Tuesday, April 26, 2011

Tuesday with Mentor and Mentee - Pat & Kimberly

"I would like to thank you for always being there for me when I needed someone. I’d also like to thank you for offering your advice and perspectives for me to put into action. Not everything is at it seems.
The fact that you listened to what I had to say was enough to prove to me that you cared about me. In this program I learned that I don’t have to face everything alone; its’ okay to have someone there to help you or to just stand by your side".


Hawaiian Gardens 2011

The start of Hawaiian Gardens 2011 mentoring program year. Mentors and mentees went bowling on their first mentoring session.

Monday, April 25, 2011

You Know that cousin you loaned money to, who is now robbing your house?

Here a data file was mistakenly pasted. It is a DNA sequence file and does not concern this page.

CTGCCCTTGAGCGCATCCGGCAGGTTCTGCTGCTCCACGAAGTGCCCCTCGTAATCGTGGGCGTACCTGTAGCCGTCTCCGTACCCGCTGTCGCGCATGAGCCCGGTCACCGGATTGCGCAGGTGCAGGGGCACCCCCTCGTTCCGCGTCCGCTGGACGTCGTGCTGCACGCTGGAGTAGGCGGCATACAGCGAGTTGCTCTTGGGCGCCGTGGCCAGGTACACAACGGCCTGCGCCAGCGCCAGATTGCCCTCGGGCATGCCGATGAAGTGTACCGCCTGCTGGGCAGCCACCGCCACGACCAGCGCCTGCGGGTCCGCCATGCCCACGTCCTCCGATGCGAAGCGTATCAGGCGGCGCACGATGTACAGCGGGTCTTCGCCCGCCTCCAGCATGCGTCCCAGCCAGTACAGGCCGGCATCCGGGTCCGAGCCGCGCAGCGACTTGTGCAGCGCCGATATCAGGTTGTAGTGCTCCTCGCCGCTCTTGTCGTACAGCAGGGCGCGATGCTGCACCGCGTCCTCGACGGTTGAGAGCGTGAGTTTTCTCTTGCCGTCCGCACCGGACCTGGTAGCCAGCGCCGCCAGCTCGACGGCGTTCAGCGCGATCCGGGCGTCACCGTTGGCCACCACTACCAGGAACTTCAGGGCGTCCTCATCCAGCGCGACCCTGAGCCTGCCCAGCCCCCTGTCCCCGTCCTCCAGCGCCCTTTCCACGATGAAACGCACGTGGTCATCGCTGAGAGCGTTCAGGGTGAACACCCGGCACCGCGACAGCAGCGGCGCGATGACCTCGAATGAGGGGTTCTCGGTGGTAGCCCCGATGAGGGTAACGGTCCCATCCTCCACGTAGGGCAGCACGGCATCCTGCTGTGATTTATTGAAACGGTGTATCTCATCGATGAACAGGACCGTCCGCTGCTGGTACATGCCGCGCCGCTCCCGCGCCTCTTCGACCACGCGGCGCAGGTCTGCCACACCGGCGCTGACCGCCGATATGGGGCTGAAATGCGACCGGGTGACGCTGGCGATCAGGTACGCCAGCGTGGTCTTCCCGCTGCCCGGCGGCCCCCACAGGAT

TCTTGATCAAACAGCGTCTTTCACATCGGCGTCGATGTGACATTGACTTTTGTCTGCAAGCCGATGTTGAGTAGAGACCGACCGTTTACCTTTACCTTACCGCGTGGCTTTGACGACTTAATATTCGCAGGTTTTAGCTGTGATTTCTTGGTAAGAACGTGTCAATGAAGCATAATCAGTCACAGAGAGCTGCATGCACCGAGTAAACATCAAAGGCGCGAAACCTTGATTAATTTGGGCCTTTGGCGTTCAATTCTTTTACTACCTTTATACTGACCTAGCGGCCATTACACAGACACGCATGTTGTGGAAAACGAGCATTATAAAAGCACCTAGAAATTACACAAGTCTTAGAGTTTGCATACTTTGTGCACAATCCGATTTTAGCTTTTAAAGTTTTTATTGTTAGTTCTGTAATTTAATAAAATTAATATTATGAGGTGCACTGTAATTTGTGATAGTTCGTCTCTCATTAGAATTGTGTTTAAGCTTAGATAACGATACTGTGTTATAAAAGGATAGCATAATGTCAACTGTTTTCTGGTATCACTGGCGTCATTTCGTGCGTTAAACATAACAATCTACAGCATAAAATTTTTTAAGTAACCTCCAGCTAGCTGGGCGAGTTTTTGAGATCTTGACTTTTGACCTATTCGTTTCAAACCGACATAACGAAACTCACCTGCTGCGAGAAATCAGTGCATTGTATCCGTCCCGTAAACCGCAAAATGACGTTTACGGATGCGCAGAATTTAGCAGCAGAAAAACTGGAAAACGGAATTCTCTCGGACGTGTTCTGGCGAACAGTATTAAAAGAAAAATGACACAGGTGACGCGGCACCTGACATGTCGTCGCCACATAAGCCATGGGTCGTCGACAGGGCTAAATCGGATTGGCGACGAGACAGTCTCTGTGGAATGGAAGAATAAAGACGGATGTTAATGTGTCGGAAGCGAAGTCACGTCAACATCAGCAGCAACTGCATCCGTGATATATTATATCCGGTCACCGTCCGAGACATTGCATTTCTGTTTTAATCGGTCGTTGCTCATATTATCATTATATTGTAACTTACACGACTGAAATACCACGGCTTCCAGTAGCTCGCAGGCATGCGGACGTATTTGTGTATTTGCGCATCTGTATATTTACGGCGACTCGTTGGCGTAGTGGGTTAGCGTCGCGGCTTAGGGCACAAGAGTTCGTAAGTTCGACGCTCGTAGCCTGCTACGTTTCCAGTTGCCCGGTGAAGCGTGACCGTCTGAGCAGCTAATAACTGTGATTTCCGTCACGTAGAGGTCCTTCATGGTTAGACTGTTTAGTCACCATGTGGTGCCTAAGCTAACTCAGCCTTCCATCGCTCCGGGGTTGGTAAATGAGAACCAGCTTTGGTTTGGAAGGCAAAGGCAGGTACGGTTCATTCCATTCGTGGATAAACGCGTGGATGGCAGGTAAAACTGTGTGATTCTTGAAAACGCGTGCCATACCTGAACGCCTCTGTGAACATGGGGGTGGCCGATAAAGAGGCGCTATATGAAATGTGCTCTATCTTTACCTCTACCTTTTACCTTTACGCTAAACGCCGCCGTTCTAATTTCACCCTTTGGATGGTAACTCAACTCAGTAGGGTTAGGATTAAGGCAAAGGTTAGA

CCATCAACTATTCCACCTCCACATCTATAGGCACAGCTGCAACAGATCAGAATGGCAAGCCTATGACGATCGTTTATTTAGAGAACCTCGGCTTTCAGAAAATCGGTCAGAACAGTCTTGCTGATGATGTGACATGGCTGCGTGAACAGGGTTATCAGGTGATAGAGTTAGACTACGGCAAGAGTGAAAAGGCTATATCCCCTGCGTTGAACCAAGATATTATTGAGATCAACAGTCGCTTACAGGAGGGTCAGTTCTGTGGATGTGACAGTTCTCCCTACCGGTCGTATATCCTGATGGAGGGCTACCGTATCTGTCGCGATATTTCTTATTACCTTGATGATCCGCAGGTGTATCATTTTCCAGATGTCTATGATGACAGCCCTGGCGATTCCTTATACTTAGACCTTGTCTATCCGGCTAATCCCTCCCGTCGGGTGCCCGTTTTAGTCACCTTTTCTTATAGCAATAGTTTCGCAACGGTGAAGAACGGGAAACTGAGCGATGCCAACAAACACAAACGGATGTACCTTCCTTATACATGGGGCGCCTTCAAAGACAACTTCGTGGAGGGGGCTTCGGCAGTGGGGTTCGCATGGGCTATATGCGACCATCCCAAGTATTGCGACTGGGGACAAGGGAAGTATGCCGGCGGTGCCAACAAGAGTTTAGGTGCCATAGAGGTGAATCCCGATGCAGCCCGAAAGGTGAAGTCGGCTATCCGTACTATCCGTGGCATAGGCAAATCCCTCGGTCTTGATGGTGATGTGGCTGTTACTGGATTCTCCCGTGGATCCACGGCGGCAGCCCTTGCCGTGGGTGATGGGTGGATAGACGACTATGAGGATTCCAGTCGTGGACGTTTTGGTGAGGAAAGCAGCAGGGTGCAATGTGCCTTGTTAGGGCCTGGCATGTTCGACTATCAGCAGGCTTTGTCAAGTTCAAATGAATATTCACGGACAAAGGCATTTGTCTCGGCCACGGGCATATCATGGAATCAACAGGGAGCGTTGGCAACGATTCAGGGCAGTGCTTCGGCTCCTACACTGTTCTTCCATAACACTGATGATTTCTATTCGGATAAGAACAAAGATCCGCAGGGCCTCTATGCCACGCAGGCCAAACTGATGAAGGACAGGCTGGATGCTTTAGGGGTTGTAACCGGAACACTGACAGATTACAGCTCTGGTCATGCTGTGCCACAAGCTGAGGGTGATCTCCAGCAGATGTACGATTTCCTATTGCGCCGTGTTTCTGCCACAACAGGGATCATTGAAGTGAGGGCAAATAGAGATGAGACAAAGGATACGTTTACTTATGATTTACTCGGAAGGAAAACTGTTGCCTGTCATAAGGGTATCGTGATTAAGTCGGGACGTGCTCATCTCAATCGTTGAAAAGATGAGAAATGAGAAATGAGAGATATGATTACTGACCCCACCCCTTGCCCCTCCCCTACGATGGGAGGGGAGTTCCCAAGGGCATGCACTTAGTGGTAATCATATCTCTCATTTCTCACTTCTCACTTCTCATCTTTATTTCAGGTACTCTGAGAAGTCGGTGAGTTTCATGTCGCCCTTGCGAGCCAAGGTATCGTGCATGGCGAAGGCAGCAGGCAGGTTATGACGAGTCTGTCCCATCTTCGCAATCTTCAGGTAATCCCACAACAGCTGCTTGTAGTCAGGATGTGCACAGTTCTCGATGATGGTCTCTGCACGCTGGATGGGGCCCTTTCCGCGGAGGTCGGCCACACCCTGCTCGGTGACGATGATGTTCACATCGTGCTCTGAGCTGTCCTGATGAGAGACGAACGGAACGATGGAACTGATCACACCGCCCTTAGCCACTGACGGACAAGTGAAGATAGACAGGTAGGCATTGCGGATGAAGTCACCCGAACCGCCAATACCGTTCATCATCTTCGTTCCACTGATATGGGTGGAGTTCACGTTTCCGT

His initials are B of A !

Just received a notice from Bank of America that they will raise my interest rate to 30% if I fall behind on my payments. I won’t (I pay my card off monthly), but it leaves me wondering about the poor souls who have lost their jobs because of Bank of America and other financial institution’s fraud upon our nation, destroying our economy, or the families of our young people who were given credit cards at already predatory rates. We the taxpayers gave BofA almost 200 billion dollars to bail them out, and this is how they thank us. We were told that if we didn’t bail them out the entire economy would collapse, but that if we did they would loosen up credit restrictions and get the economy flowing again, thus creating jobs and relieving the housing crises. It didn’t happen. Instead, credit was tightened and they have increased penalties on the very people that saved them when those people get in trouble. Let’s recount:

1. They ruin our economy and we bail them out

2. We lose our jobs because they ruined our economy

3. We can’t keep up our payments, because we lost our jobs because they ruined our economy